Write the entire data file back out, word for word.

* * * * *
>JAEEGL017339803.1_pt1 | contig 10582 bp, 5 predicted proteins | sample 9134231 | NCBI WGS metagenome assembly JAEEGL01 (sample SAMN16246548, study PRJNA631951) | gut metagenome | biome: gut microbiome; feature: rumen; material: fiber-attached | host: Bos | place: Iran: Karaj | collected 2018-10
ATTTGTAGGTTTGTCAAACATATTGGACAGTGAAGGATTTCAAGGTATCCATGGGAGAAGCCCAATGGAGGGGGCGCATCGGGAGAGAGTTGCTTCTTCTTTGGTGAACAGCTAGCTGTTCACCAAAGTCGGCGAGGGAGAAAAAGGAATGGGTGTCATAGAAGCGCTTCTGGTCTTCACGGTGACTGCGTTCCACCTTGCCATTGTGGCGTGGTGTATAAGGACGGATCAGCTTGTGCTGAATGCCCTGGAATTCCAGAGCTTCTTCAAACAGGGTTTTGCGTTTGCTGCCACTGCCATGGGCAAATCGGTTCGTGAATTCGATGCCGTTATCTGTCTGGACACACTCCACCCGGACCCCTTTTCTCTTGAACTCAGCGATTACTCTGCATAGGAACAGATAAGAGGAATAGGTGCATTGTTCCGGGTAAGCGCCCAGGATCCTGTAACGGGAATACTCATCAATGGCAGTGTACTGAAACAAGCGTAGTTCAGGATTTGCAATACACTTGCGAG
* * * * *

>JAEEGL017339803.1_pt1 | contig 10582 bp, 5 predicted proteins | sample 9134231 | NCBI WGS metagenome assembly JAEEGL01 (sample SAMN16246548, study PRJNA631951) | gut metagenome | biome: gut microbiome; feature: rumen; material: fiber-attached | host: Bos | place: Iran: Karaj | collected 2018-10
ATTTGTAGGTTTGTCAAACATATTGGACAGTGAAGGATTTCAAGGTATCCATGGGAGAAGCCCAATGGAGGGGGCGCATCGGGAGAGAGTTGCTTCTTCTTTGGTGAACAGCTAGCTGTTCACCAAAGTCGGCGAGGGAGAAAAAGGAATGGGTGTCATAGAAGCGCTTCTGGTCTTCACGGTGACTGCGTTCCACCTTGCCATTGTGGCGTGGTGTATAAGGACGGATCAGCTTGTGCTGAATGCCCTGGAATTCCAGAGCTTCTTCAAACAGGGTTTTGCGTTTGCTGCCACTGCCATGGGCAAATCGGTTCGTGAATTCGATGCCGTTATCTGTCTGGACACACTCCACCCGGACCCCTTTTCTCTTGAACTCAGCGATTACTCTGCATAGGAACAGATAAGAGGAATAGGTGCATTGTTCCGGGTAAGCGCCCAGGATCCTGTAACGGGAATACTCATCAATGGCAGTGTACTGAAACAAGCGTAGTTCAGGATTTGCAATACACTTGCGAG